|My new pup, "Big Al"|
By Langley Cornwell
We adopted another dog recently. He needed a home quickly so we are making it work, even though our original plan was to wait until we moved into a house with a yard before getting a second dog. One of our biggest concerns with bringing another shelter dog home was that he might undo some of the work we’ve done with our shy, fearful resident dog, Frosty. In order to get ahead of any potential problems, we immediately enrolled the newest member of our pack in training classes.
Armed with a new harness, a dog mat, a clicker and plenty of CANIDAE TidNips treats, we were ready for training. The first day we worked on basic mat work and name recognition exercises. While practicing having the dog stay on the mat, our instructor had a “stranger” dress up in a crazy outfit and weave through the participants. The dogs were supposed to remain calmly on their mats and not react to the mysterious stranger in the giant sombrero. After that, the instructor pulled out a vacuum cleaner that has to be the loudest one I’ve ever heard.
Happily, our new pooch was unfazed, which is the exact opposite of how Frosty would have responded. She would have tried to eat the sombrero-wearing lady whole, and she would have become completely unhinged by the vacuum cleaner. In fact, several dogs in the training session did not fare well during this portion of the class, which prompted an interesting discussion about the influence of sounds and music on an animal’s behavior.
An article on the WebVet website explains this subject in detail. It starts with a series of questions. I think most dog owners would answer yes to at least one of these questions: Does your Pug pace and whine when the alarm clock goes off? Does your Labrador retriever howl when you run the blender? Does your Australian shepherd bark incessantly when your neighbors mow their lawns? Is your Dalmatian afraid of the vacuum cleaner?
The world around us is a noisy place and it seems to be getting noisier. There are motorcycles, sirens, loud garbage trucks and leaf blowers sounding off in the neighborhoods. There are multiple TVs, computer printers, food processors, noisy video games and loud toys blaring in some households. All of this can cause anxiety in sensitive animals. Because dogs have such an acute sense of hearing, it's natural for them to respond fearfully to such loud stimuli, say the experts. And this stimulus causes some dogs to experience debilitating sensory overload.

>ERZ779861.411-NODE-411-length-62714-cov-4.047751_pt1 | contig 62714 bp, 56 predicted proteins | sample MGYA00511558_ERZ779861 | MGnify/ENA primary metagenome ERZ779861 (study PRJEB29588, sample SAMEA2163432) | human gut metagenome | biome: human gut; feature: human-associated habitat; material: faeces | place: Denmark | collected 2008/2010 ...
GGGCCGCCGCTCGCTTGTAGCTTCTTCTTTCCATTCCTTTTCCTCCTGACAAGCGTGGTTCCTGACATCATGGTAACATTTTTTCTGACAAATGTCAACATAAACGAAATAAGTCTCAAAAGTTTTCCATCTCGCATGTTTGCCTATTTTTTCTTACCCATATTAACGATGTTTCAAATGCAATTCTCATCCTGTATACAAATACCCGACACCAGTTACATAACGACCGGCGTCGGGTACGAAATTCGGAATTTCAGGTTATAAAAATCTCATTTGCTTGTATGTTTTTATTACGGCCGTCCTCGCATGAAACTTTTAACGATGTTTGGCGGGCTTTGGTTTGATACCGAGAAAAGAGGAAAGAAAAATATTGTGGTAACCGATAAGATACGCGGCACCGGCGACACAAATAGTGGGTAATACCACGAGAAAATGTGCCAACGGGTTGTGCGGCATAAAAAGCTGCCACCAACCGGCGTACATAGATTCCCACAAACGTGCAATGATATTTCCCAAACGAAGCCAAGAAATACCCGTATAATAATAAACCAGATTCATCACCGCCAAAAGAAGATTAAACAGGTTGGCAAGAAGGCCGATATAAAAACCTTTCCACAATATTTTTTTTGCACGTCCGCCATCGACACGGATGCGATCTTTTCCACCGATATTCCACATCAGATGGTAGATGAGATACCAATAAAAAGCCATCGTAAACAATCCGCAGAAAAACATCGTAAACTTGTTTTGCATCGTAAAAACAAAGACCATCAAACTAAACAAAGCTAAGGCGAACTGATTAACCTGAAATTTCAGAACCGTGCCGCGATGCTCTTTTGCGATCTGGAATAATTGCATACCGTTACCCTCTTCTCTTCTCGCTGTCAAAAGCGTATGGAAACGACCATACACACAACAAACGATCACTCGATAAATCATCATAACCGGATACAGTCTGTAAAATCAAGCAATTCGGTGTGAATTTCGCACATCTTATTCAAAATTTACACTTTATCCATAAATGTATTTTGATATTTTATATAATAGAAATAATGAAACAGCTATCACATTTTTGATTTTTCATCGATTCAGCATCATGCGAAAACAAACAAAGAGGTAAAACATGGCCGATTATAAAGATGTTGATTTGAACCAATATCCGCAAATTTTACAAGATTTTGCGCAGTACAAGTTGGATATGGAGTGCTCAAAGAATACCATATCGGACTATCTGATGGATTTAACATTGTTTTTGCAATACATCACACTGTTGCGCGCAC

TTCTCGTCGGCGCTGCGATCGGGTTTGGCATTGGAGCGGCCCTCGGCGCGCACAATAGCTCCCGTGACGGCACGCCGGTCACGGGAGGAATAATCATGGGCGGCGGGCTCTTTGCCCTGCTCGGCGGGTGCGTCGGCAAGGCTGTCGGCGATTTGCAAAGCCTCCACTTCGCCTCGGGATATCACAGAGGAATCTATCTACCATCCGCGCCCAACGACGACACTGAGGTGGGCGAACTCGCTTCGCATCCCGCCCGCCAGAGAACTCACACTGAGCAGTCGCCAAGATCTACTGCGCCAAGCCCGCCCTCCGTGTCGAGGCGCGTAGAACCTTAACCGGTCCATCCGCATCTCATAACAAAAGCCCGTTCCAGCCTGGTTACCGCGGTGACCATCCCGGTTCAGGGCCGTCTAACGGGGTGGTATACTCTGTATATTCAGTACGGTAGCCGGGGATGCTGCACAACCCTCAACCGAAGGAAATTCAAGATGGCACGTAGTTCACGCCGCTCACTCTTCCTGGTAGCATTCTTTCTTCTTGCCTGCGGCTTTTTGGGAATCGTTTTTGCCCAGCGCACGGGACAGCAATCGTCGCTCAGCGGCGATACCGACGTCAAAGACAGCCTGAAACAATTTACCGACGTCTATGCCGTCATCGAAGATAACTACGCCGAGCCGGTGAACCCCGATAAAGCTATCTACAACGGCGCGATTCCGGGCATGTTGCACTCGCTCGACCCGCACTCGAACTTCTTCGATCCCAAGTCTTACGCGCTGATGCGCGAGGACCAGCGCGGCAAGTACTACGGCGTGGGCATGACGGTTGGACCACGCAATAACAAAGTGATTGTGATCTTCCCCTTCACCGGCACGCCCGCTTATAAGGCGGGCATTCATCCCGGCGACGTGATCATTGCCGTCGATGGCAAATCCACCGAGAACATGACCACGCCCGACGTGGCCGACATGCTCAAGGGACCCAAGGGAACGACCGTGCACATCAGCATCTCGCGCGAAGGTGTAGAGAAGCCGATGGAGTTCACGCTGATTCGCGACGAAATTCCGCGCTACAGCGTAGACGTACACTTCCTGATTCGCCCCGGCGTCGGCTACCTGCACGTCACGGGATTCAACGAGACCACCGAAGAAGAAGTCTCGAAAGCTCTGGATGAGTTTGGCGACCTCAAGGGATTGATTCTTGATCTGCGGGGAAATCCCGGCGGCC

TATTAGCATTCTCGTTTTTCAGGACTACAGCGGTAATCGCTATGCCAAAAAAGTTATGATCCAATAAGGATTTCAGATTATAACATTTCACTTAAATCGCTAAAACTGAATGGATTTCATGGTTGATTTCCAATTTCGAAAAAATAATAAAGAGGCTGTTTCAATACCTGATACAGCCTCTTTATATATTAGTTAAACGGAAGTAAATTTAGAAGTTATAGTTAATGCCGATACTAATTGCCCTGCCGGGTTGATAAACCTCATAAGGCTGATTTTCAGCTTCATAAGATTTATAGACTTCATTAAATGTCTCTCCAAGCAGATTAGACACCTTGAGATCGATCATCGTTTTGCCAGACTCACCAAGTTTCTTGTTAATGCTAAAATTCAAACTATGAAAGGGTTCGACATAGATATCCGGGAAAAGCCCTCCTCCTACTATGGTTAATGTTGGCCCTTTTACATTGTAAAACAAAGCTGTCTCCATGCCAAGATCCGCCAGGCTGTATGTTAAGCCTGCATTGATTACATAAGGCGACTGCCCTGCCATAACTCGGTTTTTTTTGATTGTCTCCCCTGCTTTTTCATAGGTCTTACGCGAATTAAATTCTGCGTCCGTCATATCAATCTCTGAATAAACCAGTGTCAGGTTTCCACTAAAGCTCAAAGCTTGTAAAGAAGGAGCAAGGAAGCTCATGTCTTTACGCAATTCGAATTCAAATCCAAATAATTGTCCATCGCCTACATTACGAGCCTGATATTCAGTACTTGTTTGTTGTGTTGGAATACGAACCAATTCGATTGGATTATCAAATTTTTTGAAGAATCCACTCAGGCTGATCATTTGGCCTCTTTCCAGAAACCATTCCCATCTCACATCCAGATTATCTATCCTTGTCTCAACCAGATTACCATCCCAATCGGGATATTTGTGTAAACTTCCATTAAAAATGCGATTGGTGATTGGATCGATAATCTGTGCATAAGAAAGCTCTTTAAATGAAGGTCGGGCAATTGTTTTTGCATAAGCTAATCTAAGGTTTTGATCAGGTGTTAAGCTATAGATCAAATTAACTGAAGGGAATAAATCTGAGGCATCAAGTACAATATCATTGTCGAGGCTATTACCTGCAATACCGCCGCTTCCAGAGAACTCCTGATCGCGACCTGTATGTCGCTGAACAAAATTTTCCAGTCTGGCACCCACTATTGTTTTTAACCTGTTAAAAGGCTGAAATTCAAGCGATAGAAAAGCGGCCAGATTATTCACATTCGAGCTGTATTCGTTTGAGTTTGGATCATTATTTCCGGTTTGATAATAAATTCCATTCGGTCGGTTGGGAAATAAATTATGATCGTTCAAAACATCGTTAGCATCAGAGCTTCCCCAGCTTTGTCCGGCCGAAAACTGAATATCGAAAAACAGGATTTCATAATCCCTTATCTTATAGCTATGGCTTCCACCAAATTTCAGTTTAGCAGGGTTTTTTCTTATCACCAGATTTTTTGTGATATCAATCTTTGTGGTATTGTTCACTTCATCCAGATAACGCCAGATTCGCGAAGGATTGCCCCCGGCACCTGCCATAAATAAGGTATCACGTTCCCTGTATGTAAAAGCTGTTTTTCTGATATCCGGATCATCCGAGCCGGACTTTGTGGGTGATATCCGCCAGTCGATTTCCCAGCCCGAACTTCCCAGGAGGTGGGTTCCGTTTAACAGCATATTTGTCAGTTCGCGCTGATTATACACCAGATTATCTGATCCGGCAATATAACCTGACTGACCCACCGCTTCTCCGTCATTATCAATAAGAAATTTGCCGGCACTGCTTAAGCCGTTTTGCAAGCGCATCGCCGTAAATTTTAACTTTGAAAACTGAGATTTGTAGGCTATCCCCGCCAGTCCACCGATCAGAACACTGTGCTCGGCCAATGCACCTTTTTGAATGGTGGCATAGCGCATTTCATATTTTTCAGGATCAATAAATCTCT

|Big Al and Frosty|
Of course animals do not outwardly respond to music the same way that people do. But their internal organs do speed up or slow down in accordance with external rhythms, and they respond to the vibrations around them the same way that people do.
What music do dogs like?
Apparently canines prefer classical music. Over 20 years of research in psychoacoustics (the effect sound has on the nervous system) and multitudes of studies confirm that classical music produces the best results. But not just any classical music, different styles of instrumentation and tempo can produce different results.
Researchers experimented with varied principles of tone, rhythms and patterns to determine what was the most soothing. They modified and rearranged traditional classical pieces to create simplified sounding canine music. It turns out that solo instruments, slower tempos, and less complex arrangements had a better calming effect than faster selections with more complex harmonic and orchestral content.
Studies show that 70 percent of dogs in kennels and 85 percent of dogs in households demonstrated reduced stress levels when listening to a music therapy CD. So while thunderstorms, vacuum cleaners, car alarms and video games can prompt undesirable dog behavior, modified classical music can sooth an animal and improve the lives of canines. I’m going to give it a try.
Have any of you tried canine music therapy? Did it work for your dog?
Read more articles by Langley Cornwell